Monthly Archives: February 2011

If You Name It They Will Come … Farmers Field

Los Angeles, the second largest media market in the country, has been without a football team since the Rams left Anaheim Stadium for a new home in St. Louis in 1995.  The previous year the Oakland Raiders moved back to Oakland after thirteen seasons of unsuccessfully trying to sell out the 90,000-seat Los Angeles Coliseum.  Over the years there has been talk of bringing the NFL back to Los Angeles, along with proposed sites for a team including ones adjacent to Angel Stadium of Anaheim, Dodger Stadium, Home Depot Center in Carson and another stadium proposed by real estate mogul Edward P. Roski in the City of Industry.

The latest development is AEG’s (Anschutz Entertainment Group) proposed 64,000-seat, retractable-roof football stadium to join Staples Center, Nokia Theatre and the L.A. Convention Center at L.A. LIVE in Downtown Los Angeles.  On February 1st it was announced that, although there is no team or approved stadium plan, naming rights have already been sold to Farmers Insurance for $700 million.  The proposed $1 billion stadium (to be funded by AEG) would be called Farmers Field.  The $700 million (starting at $20 million in year one and increasing annually over 30 years) naming rights agreement would be the largest long-term naming rights agreement in history.  Farmers’ partnership would provide an enormous branding opportunity for the company along with exclusive naming exposure and signage inside and outside Farmers Field including electronic and video messaging during events, hospitality access inside and outside the stadium, promotional and experiential activation areas throughout the concourses and other public areas and a variety of branded clubs and other interactive areas to be used by Farmers Insurance agents and customers.  Los Angeles Mayor Antonio Villaraigosa states, “Farmers Field will be a catalyst for new development, creating nearly 20,000 jobs and $3 billion worth of new development in the downtown area alone.”

Local sports hero Magic Johnson has said he hopes to become a part owner in Los Angeles’ NFL team saying, “We’re getting closer and closer to bringing football back to Los Angeles.  This is exciting for me and the whole city. I don’t know what happened in the past but I [think] the community now is really excited about football returning to Los Angeles.”

AEG is talking with NFL and team officials and believes the stadium will have at least one NFL team and possibly two by the time Farmer’s Field opens (projected for 2015 if approved) providing the opportunity to host Super Bowl L in 2016. The first Super Bowl was held in Los Angeles in 1967.  Speculation about which NFL franchise, or two franchises, could move to Los Angeles recently has focused on the San Diego Chargers and Minnesota Vikings.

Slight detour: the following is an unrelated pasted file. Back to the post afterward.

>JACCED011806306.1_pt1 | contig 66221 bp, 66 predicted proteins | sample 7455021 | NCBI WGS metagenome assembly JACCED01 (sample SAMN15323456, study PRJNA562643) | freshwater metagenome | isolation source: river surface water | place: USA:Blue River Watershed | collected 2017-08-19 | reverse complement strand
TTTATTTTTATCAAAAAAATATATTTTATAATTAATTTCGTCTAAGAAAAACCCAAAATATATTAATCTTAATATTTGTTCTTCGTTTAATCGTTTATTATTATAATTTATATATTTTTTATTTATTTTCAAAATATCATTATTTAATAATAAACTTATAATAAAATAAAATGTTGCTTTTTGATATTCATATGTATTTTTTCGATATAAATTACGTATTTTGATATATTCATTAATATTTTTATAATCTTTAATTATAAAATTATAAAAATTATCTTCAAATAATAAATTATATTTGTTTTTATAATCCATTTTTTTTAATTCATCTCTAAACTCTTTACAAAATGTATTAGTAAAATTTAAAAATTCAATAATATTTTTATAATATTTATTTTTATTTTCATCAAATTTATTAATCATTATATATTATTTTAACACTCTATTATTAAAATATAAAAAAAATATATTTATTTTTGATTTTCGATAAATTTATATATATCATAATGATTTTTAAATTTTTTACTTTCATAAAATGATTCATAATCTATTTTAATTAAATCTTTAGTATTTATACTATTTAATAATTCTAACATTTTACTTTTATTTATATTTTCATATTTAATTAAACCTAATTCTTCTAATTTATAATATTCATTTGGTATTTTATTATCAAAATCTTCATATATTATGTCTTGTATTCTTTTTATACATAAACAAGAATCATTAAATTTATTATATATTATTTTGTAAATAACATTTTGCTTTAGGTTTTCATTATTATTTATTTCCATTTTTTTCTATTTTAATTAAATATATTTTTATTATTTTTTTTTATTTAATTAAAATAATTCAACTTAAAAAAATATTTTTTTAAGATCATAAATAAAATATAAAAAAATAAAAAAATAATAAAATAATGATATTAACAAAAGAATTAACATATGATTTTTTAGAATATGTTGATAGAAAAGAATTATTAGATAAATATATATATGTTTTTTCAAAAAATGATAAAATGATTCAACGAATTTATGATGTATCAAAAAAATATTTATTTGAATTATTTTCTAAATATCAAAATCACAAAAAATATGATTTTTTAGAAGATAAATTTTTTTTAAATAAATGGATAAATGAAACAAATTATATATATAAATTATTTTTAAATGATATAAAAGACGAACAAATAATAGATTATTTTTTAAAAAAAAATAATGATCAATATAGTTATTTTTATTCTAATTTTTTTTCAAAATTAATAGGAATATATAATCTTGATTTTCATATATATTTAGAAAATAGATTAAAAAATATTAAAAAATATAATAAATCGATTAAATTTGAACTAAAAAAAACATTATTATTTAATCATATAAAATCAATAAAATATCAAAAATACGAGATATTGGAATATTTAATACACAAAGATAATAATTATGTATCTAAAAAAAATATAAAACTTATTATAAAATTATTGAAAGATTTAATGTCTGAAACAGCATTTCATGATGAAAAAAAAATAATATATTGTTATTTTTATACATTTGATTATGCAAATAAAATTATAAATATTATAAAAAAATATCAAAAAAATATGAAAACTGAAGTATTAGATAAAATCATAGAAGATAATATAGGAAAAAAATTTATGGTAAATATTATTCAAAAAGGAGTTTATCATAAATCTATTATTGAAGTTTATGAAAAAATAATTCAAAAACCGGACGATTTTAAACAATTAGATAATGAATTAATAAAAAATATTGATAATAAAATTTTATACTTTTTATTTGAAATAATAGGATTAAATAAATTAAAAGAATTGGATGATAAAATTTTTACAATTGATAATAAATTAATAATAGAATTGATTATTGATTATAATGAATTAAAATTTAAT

Social media’s effect on Super Bowl ads

With the “Big Game” just a few days away, it’s hard to escape the hype of this year’s Super Bowl ads, no matter how hard you try.  Ads have already been previewed on morning television, leaked to the web and radio hosts chatting.  Most notably this year though, is how social media will impact these hefty spending advertisers. 

Social media news source,, offers a great analysis as to how brands are taking a number of different approaches to their social strategy with the Super Bowl.  Frito-Lay for instance has continued their “Crash the Super Bowl” contest while Mercedes is running a campaign called “The World’s First Twitter-Fueled Race.”   Others are advertising their advertisements.  E*Trade for instance is releasing outtakes on their YouTube channel from their iconic talking babies, all in an effort to generate buzz leading up to the new spot’s release during the game.  In another positive sign for the economy, a record number of automotive advertisers purchased spots this year. However, Volkswagen on the flip-side seems to be taking a more standoffish approach – just putting it on their YouTube channel.  Within just 48 hours, their “The Force” ad was a trending topic on Twitter and had 1.5 million views on YouTube.

During a segment on the Today Show this morning, Matt Miller reported that 15% of Super Bowl viewers will post something on Facebook during the game.  Of those, most say they’re more likely to post about an ad versus the game itself!  Knowing the vastness of Facebook and how quickly one person’s post gets released into a feed, which is then commented on, shared, liked, etc. suddenly one commercial has garnered exponentially more impressions online. 

For that reason, Sally Hogshead, featured on the Today Show, says a three million dollar TV spot in the Super Bowl is the best bargain in advertising.  I’m sure there are varying opinions on her statement but one thing is certain – your ad better amaze, inspire or illicit great laughter.  With such emphasis put on Super Bowl commercials, it sure would be horrible if those billions of social media impressions were buzzing about a ‘let down’ of a spot.

A Few Products That Are Cheaper Today Than They Were 10 Years Ago

Due to inflation, what cost a buck in 2000 would cost $1.27 today. Some product prices have not kept up with inflation, and in some cases, are even cheaper today than 10 years ago.

WalletPop found some of these items and teamed up with to show some of the top items on the list.

Some of the possible explanations are market competition helped to minimize the increase for example; aspirin and airfare. The price of WalMart stock though was directly affected by the market collapse.

Another company that had difficulty increasing prices enough in the face of a recession was Harley-Davidson and its Sportster motorcycle. A couple of other companies found ways to lower cost of production items, allowing more value for a better price. Sears paint and Volkswagen Golf are likely examples of this.

Here is a list of some products that sell for less today than what we might expect, given inflation since 2000.

Change means opportunity

“I have found that sitting in a place where you have never sat before can be inspiring.”  – Dodie Smith